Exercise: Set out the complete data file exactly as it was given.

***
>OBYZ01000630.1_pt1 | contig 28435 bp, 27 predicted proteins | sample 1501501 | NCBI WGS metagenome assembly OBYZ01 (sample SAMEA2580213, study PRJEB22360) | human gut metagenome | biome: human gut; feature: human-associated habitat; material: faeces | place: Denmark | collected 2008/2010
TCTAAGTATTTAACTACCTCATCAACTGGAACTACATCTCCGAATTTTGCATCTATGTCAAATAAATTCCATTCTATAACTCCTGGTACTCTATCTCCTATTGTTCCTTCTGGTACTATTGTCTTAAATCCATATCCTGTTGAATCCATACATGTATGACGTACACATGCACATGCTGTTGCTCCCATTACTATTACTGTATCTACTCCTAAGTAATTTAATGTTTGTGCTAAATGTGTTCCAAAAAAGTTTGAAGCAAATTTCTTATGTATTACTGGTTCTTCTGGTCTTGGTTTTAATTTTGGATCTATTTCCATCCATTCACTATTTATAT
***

>OBYZ01000630.1_pt1 | contig 28435 bp, 27 predicted proteins | sample 1501501 | NCBI WGS metagenome assembly OBYZ01 (sample SAMEA2580213, study PRJEB22360) | human gut metagenome | biome: human gut; feature: human-associated habitat; material: faeces | place: Denmark | collected 2008/2010
TCTAAGTATTTAACTACCTCATCAACTGGAACTACATCTCCGAATTTTGCATCTATGTCAAATAAATTCCATTCTATAACTCCTGGTACTCTATCTCCTATTGTTCCTTCTGGTACTATTGTCTTAAATCCATATCCTGTTGAATCCATACATGTATGACGTACACATGCACATGCTGTTGCTCCCATTACTATTACTGTATCTACTCCTAAGTAATTTAATGTTTGTGCTAAATGTGTTCCAAAAAAGTTTGAAGCAAATTTCTTATGTATTACTGGTTCTTCTGGTCTTGGTTTTAATTTTGGATCTATTTCCATCCATTCACTATTTATAT